Right after the accident Dmitri was hospitalized for two weeks. Afterwards he went to Murnau for his early rehabilitation which was followed by two months of inpatient rehabilitation in a clinic in Passau. This was where he was put on his feet for the first time since the accident. Despite those first attempts at climbing stairs, walking or climbing stairs was still unimaginable at that point.
After his first progress in this rehabilitation center, he began a semi-residential rehabilitation for the duration of 14 months, where he received one hour of physiotherapy and massage a day as well as equipment training and electrical stimulation. This was a good preparation for the stay in the center of rehabilitation Geerlofs in Pforzheim.
Since April 2018, Dmitri has been a patient at the center of rehabilitation Geerlofs in Pforzheim, where he receives six hours of therapy daily. He reports “In the seven weeks that I have been here, we have achieved so much which would have been difficult elsewhere because you just don’t receive this kind of intensive therapy – the six hours of therapy a day, they advance you extremely. Everything before that is no comparison to what we do here.”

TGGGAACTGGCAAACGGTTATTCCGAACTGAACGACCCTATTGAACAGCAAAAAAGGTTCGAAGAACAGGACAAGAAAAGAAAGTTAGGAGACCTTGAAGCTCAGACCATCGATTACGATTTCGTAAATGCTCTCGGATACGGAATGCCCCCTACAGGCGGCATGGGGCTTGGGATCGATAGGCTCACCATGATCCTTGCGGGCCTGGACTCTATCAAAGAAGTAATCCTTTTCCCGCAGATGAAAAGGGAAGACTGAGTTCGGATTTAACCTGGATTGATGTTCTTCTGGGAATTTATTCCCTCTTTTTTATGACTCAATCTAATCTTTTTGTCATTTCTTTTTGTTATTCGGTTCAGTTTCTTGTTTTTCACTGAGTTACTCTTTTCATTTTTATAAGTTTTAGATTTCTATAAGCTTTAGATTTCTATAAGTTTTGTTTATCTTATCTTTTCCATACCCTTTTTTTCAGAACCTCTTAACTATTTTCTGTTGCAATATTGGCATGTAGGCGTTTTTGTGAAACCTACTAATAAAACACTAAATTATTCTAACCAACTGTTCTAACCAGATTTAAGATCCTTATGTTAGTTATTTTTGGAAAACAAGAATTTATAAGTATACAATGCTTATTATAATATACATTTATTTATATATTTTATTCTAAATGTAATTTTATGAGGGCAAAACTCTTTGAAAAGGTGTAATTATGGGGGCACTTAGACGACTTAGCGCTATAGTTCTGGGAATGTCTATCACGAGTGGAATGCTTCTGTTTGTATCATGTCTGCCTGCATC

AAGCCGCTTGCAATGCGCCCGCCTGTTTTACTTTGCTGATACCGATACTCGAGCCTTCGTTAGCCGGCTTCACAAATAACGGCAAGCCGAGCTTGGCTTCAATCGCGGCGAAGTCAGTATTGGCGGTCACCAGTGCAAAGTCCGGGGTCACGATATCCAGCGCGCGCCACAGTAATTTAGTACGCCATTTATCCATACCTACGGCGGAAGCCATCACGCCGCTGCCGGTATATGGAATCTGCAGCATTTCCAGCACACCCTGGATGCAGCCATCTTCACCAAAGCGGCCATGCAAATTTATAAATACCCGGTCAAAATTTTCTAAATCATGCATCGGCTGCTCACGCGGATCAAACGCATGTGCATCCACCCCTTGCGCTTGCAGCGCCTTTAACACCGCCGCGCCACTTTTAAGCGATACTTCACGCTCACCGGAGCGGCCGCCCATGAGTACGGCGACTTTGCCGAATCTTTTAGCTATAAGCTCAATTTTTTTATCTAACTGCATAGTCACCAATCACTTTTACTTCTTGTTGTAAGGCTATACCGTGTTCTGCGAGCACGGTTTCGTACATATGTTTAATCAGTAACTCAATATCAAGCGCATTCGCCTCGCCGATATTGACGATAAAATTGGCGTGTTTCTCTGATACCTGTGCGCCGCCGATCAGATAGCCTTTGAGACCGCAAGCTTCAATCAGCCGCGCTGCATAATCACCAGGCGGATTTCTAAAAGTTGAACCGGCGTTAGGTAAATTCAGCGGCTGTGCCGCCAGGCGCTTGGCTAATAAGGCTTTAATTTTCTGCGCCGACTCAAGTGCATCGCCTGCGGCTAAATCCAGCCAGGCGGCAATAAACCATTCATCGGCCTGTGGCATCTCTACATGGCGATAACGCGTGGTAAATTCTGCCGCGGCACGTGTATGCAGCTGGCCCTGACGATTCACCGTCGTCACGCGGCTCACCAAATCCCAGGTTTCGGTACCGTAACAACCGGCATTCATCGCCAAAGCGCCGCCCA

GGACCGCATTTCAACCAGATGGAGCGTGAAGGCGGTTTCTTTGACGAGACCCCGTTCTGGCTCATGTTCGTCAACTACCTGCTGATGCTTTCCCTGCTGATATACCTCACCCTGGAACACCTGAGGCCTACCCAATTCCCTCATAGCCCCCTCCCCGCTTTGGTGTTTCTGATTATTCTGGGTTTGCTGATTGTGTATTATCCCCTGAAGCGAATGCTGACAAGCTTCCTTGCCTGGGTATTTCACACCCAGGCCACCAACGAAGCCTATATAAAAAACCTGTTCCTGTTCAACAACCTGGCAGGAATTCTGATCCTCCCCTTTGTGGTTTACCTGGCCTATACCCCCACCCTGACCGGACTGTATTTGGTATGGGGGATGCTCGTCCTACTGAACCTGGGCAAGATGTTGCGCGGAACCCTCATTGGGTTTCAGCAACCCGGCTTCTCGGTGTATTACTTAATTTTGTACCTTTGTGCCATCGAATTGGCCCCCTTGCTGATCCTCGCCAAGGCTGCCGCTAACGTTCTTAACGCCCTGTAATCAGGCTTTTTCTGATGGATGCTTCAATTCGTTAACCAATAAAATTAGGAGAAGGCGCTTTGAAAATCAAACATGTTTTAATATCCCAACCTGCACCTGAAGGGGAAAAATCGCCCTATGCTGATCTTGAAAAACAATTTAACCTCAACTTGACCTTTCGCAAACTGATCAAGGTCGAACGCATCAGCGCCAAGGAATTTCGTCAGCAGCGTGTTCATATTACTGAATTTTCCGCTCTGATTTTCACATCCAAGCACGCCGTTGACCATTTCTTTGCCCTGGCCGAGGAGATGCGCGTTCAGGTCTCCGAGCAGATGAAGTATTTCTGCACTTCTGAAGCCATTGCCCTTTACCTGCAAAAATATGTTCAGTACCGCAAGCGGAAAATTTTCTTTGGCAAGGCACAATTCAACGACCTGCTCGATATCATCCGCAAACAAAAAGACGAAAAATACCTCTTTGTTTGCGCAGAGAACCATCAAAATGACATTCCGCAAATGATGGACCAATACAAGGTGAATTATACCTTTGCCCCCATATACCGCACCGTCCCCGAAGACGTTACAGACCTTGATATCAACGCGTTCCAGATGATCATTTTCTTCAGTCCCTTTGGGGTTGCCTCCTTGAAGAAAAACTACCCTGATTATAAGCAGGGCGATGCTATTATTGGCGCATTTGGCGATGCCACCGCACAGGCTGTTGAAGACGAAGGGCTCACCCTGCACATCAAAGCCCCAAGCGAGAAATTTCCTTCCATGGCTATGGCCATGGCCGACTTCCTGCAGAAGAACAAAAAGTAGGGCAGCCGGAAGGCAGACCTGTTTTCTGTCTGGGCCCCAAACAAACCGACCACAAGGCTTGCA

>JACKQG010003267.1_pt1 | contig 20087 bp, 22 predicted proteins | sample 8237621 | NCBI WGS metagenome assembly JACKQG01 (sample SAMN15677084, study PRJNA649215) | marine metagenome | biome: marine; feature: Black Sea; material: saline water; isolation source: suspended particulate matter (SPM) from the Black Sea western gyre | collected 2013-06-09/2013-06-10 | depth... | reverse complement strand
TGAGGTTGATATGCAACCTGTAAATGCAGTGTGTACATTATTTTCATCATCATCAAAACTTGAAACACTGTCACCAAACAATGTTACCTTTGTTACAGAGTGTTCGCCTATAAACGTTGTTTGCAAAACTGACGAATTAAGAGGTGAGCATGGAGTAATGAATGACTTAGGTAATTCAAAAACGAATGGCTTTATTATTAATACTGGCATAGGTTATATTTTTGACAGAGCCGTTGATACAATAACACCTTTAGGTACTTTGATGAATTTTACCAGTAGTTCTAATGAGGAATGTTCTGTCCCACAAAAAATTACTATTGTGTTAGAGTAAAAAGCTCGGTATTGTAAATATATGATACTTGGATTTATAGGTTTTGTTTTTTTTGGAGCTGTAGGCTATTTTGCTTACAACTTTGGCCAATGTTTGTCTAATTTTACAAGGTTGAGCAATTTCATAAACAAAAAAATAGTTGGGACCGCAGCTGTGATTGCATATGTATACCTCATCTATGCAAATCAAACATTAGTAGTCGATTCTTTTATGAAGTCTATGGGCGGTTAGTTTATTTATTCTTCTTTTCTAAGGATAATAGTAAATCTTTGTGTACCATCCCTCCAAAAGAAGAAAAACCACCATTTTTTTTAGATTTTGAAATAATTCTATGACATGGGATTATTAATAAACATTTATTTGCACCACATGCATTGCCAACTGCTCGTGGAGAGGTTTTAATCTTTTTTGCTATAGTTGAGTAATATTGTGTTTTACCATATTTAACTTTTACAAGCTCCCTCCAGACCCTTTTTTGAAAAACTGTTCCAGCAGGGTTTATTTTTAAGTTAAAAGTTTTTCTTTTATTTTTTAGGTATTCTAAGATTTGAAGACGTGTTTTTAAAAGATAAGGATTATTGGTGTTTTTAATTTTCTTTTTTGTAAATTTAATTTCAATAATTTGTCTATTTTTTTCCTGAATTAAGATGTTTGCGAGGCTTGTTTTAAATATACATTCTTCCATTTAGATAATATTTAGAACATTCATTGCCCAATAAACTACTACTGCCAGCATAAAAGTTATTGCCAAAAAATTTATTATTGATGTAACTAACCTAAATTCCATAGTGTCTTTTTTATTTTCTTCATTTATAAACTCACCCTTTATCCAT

Overall, Dmitri spends 14 weeks in the center of rehabilitation Geerlofs. Here at the rehabilitation center we practice not only walking on an even surface, but also climbing the stairs. Since summer 2017, the center of rehabilitation Geerlofs has the stair walker AssiStep in the stairwell installed in order to work together with patients, therapists and the stair walker AssiStep to train climbing the stairs safely and with good support.
“To be honest, I was really surprised how much more functionality can be obtained from the legs when using the stair walker AssiStep. The first impression was actually “cool”. I like it, it works great, it makes it a lot easier to go up and down the stairs, it gives you a certain amount of safety and that was positive – very positive.”
The stair walker is similar to a rollator but for stairs, where the patient can hold on to the handle and therefore can concentrate on climbing the stairs in a safe and supported manner. Dmitri explains his first impression of the stair walker AssiStep as follows